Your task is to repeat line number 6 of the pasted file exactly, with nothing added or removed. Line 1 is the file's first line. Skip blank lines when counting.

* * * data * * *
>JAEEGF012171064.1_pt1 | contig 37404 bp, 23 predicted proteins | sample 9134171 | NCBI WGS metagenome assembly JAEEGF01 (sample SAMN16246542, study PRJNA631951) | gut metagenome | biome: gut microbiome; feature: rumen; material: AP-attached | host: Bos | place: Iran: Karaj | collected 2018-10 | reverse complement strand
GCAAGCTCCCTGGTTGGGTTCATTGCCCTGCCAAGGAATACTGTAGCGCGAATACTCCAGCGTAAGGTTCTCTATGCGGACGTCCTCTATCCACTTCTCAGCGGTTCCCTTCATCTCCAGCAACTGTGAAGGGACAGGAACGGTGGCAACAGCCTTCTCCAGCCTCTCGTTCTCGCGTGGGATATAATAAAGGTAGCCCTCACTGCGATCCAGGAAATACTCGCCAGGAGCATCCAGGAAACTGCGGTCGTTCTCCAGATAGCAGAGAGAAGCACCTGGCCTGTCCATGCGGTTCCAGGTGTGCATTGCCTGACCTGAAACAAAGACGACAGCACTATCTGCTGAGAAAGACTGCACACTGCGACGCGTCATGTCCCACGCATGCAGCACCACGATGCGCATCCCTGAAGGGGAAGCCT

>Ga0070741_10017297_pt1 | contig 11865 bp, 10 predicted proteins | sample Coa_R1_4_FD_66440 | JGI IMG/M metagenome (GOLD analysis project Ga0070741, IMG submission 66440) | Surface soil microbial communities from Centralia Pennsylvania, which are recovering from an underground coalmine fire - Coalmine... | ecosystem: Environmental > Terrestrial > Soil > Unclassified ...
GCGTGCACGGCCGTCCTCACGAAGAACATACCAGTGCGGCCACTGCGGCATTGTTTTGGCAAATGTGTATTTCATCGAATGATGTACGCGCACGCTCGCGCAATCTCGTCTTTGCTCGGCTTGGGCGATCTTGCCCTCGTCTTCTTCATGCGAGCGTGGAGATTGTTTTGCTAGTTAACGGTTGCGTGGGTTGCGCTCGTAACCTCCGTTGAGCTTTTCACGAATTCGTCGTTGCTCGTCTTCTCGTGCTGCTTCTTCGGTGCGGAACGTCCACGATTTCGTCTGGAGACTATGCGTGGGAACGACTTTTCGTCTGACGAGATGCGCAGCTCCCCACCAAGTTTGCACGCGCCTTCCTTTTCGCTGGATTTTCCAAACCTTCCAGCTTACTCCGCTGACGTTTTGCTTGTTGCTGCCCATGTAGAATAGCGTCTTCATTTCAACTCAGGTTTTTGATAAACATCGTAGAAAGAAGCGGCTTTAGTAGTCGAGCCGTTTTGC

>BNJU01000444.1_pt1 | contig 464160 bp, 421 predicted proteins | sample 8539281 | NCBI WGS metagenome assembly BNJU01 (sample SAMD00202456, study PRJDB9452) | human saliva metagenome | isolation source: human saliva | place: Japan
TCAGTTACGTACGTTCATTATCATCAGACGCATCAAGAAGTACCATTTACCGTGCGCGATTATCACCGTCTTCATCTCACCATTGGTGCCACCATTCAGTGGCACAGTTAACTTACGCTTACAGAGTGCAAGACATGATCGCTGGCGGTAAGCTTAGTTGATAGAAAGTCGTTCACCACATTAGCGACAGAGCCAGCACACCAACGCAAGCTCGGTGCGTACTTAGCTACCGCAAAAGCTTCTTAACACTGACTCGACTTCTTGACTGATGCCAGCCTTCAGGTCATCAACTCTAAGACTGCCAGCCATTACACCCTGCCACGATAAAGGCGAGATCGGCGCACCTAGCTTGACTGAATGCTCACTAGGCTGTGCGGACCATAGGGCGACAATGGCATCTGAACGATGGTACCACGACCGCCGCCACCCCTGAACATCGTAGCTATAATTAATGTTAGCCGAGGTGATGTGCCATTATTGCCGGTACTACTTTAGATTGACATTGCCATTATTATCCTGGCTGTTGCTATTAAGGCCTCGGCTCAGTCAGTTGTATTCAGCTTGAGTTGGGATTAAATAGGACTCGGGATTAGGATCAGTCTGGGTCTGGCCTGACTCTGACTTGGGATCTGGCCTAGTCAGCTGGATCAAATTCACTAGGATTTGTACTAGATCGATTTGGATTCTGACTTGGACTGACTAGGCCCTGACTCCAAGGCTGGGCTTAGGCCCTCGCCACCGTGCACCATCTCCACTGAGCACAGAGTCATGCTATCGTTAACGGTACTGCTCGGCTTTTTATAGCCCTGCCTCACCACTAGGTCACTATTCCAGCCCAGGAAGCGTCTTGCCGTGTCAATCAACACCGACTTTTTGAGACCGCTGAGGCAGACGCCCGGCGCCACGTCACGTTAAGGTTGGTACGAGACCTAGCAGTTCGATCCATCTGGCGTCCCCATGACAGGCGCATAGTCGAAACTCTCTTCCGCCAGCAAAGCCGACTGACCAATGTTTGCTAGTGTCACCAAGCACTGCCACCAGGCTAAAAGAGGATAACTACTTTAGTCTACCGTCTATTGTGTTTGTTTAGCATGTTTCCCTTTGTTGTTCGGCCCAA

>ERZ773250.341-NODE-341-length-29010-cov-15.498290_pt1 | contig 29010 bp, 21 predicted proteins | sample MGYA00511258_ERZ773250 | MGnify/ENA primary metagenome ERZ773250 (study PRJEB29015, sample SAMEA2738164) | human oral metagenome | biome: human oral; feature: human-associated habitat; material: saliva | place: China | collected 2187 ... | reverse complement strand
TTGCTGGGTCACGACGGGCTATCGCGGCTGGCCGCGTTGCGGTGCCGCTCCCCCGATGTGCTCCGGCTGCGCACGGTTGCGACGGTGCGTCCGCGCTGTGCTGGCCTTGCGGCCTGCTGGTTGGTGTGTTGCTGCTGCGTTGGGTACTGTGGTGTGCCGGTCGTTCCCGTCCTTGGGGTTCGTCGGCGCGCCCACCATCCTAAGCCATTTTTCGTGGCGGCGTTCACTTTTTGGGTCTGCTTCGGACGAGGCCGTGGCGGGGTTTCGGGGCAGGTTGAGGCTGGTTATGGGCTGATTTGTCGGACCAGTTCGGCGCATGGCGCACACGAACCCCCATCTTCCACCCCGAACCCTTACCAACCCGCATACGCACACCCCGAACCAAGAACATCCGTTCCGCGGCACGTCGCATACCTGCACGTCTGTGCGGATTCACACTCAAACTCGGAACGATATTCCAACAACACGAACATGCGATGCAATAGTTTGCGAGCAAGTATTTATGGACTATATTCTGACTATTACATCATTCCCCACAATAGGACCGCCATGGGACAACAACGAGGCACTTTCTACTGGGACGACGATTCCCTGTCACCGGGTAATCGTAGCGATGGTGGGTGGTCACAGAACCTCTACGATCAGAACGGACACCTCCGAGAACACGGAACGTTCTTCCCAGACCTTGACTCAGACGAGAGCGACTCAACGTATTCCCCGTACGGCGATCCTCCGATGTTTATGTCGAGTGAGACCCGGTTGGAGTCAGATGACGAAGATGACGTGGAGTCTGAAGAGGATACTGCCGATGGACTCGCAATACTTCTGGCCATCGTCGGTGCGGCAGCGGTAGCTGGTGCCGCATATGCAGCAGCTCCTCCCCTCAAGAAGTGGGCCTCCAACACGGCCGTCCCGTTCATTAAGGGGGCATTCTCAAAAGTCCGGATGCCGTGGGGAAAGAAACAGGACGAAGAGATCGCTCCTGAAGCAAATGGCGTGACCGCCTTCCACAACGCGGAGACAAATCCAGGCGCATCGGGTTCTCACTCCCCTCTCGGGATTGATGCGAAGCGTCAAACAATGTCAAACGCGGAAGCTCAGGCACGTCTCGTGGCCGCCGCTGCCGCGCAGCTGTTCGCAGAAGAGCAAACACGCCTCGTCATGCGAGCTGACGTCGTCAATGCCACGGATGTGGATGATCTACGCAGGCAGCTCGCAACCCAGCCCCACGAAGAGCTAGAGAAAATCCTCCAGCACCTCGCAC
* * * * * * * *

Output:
TCAGTTACGTACGTTCATTATCATCAGACGCATCAAGAAGTACCATTTACCGTGCGCGATTATCACCGTCTTCATCTCACCATTGGTGCCACCATTCAGTGGCACAGTTAACTTACGCTTACAGAGTGCAAGACATGATCGCTGGCGGTAAGCTTAGTTGATAGAAAGTCGTTCACCACATTAGCGACAGAGCCAGCACACCAACGCAAGCTCGGTGCGTACTTAGCTACCGCAAAAGCTTCTTAACACTGACTCGACTTCTTGACTGATGCCAGCCTTCAGGTCATCAACTCTAAGACTGCCAGCCATTACACCCTGCCACGATAAAGGCGAGATCGGCGCACCTAGCTTGACTGAATGCTCACTAGGCTGTGCGGACCATAGGGCGACAATGGCATCTGAACGATGGTACCACGACCGCCGCCACCCCTGAACATCGTAGCTATAATTAATGTTAGCCGAGGTGATGTGCCATTATTGCCGGTACTACTTTAGATTGACATTGCCATTATTATCCTGGCTGTTGCTATTAAGGCCTCGGCTCAGTCAGTTGTATTCAGCTTGAGTTGGGATTAAATAGGACTCGGGATTAGGATCAGTCTGGGTCTGGCCTGACTCTGACTTGGGATCTGGCCTAGTCAGCTGGATCAAATTCACTAGGATTTGTACTAGATCGATTTGGATTCTGACTTGGACTGACTAGGCCCTGACTCCAAGGCTGGGCTTAGGCCCTCGCCACCGTGCACCATCTCCACTGAGCACAGAGTCATGCTATCGTTAACGGTACTGCTCGGCTTTTTATAGCCCTGCCTCACCACTAGGTCACTATTCCAGCCCAGGAAGCGTCTTGCCGTGTCAATCAACACCGACTTTTTGAGACCGCTGAGGCAGACGCCCGGCGCCACGTCACGTTAAGGTTGGTACGAGACCTAGCAGTTCGATCCATCTGGCGTCCCCATGACAGGCGCATAGTCGAAACTCTCTTCCGCCAGCAAAGCCGACTGACCAATGTTTGCTAGTGTCACCAAGCACTGCCACCAGGCTAAAAGAGGATAACTACTTTAGTCTACCGTCTATTGTGTTTGTTTAGCATGTTTCCCTTTGTTGTTCGGCCCAA